He heard a small noise to his left. Rattling. Laughter. A meaty cough. A voice, not speaking at full volume but sounding as though in another room, like when he would eavesdrop on his parents when they would argue/discuss. Jamie found his lip with his teeth and allowed them purchase, a salty taste as the blood came. He swallowed and listened harder. The voice was his father’s.

The best decision I ever made was to unshackle myself from that lot. That needy woman and that little leech. I was a mammoth mired in tar, I was. Horrid fate for a man. Barbaric.

Jamie took a few more steps and his hand found the doorknob on the wall before him. It thrummed in his sweaty grip and he turned it, pushed until the darkness was stained by the gauzy light from the new room. It was a kitchen. It was their kitchen. Jamie watched as his mother sat at the table and stared at its pocked and filthy surface. The cigarette between her fingers burnt to the filter and leaking acrid smoke into the hazy air. She drops it into the ashtray nearest her hand and has a fresh one in its place in a blink. Jamie sees that the table is full of ashtrays, or more accurately things that became them. Cups and bowls heaped with ash and bent butts. Plates full of dead lighters and skeletal burnt used matches.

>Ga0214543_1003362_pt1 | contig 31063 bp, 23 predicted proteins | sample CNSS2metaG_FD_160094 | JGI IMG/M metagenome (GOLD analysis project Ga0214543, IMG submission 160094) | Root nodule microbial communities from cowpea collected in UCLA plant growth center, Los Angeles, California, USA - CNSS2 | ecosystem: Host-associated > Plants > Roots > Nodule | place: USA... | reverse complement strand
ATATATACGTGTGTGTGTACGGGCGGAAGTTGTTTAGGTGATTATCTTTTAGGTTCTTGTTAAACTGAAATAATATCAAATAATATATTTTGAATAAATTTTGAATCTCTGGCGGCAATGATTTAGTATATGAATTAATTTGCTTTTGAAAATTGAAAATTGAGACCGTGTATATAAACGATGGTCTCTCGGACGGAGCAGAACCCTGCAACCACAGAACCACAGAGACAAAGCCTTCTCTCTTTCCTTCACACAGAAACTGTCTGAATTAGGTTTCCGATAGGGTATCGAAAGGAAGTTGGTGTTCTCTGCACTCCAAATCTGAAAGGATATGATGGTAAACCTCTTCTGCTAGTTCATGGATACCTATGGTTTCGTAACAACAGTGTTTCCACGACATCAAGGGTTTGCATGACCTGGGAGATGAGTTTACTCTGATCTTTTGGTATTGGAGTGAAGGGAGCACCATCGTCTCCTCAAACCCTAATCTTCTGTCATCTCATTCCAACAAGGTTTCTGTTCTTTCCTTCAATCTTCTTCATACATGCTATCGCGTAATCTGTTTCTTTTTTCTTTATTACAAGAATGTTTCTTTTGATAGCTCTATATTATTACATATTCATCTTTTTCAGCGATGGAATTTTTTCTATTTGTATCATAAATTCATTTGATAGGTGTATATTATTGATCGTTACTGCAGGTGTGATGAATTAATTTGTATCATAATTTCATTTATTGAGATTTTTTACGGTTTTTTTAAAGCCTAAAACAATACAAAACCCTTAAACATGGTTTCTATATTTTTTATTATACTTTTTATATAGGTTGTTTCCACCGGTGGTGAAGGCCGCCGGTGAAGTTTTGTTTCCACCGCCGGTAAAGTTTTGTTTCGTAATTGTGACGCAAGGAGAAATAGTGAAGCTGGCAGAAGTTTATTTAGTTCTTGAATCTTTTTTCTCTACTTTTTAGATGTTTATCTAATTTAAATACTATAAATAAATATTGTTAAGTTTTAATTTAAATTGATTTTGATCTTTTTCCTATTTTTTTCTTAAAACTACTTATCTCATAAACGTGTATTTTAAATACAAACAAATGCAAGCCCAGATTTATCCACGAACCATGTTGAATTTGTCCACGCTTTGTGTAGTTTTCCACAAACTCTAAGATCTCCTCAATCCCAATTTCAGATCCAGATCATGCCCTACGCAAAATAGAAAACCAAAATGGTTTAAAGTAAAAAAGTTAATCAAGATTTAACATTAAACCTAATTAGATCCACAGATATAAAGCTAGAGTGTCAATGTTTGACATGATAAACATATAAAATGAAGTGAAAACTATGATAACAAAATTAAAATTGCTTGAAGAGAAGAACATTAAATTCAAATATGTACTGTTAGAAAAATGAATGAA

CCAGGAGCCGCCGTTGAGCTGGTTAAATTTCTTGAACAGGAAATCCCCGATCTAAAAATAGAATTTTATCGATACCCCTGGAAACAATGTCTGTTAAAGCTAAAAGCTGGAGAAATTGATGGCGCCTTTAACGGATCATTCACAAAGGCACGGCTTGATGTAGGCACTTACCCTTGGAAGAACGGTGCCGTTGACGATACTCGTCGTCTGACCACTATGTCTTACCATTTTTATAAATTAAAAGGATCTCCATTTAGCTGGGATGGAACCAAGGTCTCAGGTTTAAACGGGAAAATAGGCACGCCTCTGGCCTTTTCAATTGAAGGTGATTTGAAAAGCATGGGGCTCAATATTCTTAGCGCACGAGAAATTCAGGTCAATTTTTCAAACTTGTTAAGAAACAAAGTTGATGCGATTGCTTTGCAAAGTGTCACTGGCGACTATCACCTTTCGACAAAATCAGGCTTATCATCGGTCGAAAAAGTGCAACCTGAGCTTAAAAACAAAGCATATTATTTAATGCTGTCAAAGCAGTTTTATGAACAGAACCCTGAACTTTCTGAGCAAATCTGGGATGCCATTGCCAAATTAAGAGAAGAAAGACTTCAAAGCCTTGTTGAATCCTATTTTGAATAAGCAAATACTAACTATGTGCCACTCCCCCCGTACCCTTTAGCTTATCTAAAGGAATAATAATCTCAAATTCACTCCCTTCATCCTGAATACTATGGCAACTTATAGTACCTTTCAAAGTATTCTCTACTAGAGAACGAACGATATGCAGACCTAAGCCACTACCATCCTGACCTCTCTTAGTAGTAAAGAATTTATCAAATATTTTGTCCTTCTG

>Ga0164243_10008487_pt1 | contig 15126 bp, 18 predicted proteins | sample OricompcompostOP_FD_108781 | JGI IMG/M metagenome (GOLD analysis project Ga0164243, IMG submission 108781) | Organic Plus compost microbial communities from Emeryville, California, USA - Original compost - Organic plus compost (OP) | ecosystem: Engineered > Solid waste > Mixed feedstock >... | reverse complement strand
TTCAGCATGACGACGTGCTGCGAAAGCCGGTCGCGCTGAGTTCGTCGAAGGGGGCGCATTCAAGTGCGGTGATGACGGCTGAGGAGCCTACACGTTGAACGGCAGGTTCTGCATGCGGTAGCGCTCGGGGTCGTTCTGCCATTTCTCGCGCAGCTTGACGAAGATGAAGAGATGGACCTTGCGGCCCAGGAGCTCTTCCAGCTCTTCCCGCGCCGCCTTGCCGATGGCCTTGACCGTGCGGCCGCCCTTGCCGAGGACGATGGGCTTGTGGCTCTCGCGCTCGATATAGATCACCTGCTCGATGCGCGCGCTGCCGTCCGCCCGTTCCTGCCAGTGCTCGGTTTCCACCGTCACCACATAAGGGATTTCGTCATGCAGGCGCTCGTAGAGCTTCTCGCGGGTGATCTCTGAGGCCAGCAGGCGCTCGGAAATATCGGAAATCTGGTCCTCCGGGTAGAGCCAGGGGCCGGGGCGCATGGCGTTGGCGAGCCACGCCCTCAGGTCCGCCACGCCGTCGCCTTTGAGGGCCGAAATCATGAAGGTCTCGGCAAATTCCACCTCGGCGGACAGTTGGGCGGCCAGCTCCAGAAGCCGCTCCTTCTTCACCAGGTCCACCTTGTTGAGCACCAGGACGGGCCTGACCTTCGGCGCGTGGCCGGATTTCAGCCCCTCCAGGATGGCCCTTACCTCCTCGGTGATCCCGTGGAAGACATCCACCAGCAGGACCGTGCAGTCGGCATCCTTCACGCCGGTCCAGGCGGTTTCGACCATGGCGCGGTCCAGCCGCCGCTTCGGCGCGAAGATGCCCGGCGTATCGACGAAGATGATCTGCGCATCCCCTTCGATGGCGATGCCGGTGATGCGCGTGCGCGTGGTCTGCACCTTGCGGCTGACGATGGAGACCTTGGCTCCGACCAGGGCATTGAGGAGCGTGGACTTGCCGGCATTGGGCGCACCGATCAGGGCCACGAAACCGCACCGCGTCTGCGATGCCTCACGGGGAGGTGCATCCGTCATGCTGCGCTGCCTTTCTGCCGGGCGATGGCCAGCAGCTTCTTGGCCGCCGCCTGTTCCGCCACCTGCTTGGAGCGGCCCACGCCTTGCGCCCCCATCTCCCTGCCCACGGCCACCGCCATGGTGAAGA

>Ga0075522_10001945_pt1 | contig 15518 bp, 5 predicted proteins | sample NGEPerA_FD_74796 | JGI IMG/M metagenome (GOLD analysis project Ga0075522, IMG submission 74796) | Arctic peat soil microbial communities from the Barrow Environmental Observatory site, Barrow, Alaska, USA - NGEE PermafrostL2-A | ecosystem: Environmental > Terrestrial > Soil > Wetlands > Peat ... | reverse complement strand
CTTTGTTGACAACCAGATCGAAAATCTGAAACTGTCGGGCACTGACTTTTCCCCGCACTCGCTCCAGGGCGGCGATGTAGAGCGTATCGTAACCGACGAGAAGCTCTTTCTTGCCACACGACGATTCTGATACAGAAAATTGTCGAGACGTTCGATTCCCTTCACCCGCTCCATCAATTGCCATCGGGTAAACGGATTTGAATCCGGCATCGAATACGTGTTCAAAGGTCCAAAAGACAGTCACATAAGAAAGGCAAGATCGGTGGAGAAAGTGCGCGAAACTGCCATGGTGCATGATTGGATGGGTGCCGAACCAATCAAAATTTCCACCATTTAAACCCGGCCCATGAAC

There was no sound. As though watching a film, muted. Jamie coughed and his eyes watered.

“Mom?” He stepped forward, the toe of his sneaker bumping one of the table legs and causing ash to sift from one of the piles onto the floor. He followed it with his eyes and saw the linoleum was stained with great dark splatters. When the light flickered, the razor blades hidden in the gloom winked to life and twinkled like stars in the belly of night. The smoking woman stared ahead and her lips began to move. After a few seconds of silence, her voice followed but was out of sync.